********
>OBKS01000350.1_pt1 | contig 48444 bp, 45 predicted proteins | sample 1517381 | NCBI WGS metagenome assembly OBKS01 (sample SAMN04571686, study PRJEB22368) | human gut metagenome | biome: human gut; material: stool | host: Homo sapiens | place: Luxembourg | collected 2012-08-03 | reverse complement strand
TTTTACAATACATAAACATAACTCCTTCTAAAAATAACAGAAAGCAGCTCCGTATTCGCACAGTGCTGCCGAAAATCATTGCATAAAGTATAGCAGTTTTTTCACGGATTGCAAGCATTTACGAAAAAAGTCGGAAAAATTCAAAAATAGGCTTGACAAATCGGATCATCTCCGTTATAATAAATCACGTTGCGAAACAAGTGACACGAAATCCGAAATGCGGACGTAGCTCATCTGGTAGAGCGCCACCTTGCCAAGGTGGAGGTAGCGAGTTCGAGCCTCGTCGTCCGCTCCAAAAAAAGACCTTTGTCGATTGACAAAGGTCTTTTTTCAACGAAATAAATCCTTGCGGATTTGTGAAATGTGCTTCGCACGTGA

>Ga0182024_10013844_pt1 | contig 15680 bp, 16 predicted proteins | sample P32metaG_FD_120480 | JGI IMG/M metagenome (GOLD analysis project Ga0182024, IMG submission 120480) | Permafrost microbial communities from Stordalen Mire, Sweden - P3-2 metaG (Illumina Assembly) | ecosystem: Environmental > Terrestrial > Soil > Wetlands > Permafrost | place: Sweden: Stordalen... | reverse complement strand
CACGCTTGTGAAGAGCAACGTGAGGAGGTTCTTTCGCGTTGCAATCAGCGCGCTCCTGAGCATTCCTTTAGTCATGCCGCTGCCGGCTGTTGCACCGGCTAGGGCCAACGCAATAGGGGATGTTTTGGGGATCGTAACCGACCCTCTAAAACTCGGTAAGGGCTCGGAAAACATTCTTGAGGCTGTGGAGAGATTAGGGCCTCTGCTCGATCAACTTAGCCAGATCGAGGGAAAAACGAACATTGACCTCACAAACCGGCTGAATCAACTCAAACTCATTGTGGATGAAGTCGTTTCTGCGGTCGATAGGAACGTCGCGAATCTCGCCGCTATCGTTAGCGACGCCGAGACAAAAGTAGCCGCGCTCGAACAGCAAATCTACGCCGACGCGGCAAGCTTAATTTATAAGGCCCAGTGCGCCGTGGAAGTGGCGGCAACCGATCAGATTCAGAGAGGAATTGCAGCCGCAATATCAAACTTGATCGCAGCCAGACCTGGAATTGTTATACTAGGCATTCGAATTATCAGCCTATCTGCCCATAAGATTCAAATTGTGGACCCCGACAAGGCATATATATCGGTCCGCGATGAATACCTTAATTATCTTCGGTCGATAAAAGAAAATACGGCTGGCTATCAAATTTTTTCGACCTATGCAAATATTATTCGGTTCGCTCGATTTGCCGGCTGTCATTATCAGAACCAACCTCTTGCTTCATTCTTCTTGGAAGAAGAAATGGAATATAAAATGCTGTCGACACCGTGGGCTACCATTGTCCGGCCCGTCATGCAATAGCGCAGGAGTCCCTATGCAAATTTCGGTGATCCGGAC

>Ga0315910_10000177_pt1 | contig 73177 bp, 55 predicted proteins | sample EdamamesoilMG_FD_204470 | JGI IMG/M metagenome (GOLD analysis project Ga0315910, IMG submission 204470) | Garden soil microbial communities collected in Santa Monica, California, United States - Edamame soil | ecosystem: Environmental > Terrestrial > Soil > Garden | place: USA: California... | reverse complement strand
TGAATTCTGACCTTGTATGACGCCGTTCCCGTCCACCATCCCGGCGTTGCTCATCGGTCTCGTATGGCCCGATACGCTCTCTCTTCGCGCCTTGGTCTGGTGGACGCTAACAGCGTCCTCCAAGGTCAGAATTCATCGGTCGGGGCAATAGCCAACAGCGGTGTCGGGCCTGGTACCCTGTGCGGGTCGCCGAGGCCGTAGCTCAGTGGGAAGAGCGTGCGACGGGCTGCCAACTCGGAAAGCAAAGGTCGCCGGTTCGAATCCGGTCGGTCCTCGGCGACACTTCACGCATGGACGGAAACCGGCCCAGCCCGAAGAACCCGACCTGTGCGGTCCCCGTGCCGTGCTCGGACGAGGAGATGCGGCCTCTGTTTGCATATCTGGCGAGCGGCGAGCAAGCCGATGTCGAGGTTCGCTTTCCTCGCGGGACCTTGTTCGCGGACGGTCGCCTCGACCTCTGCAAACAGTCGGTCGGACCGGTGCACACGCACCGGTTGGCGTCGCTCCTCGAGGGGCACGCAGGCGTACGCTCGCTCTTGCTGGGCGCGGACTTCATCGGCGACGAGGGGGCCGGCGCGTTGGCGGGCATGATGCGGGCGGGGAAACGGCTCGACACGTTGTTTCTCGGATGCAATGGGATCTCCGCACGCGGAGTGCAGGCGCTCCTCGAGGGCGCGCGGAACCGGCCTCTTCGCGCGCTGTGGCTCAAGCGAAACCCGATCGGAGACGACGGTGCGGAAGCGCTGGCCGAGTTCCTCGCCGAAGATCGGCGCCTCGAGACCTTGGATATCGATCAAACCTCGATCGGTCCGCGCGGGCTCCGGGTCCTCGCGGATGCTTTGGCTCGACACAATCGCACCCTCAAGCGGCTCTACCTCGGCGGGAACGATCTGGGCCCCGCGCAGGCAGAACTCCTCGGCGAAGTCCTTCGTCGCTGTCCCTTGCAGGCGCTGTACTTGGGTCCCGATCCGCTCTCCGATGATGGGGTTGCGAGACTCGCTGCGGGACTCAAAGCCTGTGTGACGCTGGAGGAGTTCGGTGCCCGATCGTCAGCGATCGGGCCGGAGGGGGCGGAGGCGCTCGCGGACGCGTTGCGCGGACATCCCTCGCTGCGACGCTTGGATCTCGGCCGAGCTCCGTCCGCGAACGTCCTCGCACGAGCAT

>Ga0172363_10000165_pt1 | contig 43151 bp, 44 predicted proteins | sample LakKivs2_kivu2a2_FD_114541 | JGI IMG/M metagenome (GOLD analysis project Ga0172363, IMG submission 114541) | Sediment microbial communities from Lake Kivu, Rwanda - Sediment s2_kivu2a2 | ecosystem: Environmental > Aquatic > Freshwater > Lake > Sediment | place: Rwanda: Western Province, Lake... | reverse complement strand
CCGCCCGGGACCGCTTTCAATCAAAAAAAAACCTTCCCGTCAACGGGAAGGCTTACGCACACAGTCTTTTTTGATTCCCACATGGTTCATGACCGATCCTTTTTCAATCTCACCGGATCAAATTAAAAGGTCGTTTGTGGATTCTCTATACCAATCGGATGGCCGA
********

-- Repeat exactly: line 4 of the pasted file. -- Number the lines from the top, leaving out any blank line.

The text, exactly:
CACGCTTGTGAAGAGCAACGTGAGGAGGTTCTTTCGCGTTGCAATCAGCGCGCTCCTGAGCATTCCTTTAGTCATGCCGCTGCCGGCTGTTGCACCGGCTAGGGCCAACGCAATAGGGGATGTTTTGGGGATCGTAACCGACCCTCTAAAACTCGGTAAGGGCTCGGAAAACATTCTTGAGGCTGTGGAGAGATTAGGGCCTCTGCTCGATCAACTTAGCCAGATCGAGGGAAAAACGAACATTGACCTCACAAACCGGCTGAATCAACTCAAACTCATTGTGGATGAAGTCGTTTCTGCGGTCGATAGGAACGTCGCGAATCTCGCCGCTATCGTTAGCGACGCCGAGACAAAAGTAGCCGCGCTCGAACAGCAAATCTACGCCGACGCGGCAAGCTTAATTTATAAGGCCCAGTGCGCCGTGGAAGTGGCGGCAACCGATCAGATTCAGAGAGGAATTGCAGCCGCAATATCAAACTTGATCGCAGCCAGACCTGGAATTGTTATACTAGGCATTCGAATTATCAGCCTATCTGCCCATAAGATTCAAATTGTGGACCCCGACAAGGCATATATATCGGTCCGCGATGAATACCTTAATTATCTTCGGTCGATAAAAGAAAATACGGCTGGCTATCAAATTTTTTCGACCTATGCAAATATTATTCGGTTCGCTCGATTTGCCGGCTGTCATTATCAGAACCAACCTCTTGCTTCATTCTTCTTGGAAGAAGAAATGGAATATAAAATGCTGTCGACACCGTGGGCTACCATTGTCCGGCCCGTCATGCAATAGCGCAGGAGTCCCTATGCAAATTTCGGTGATCCGGAC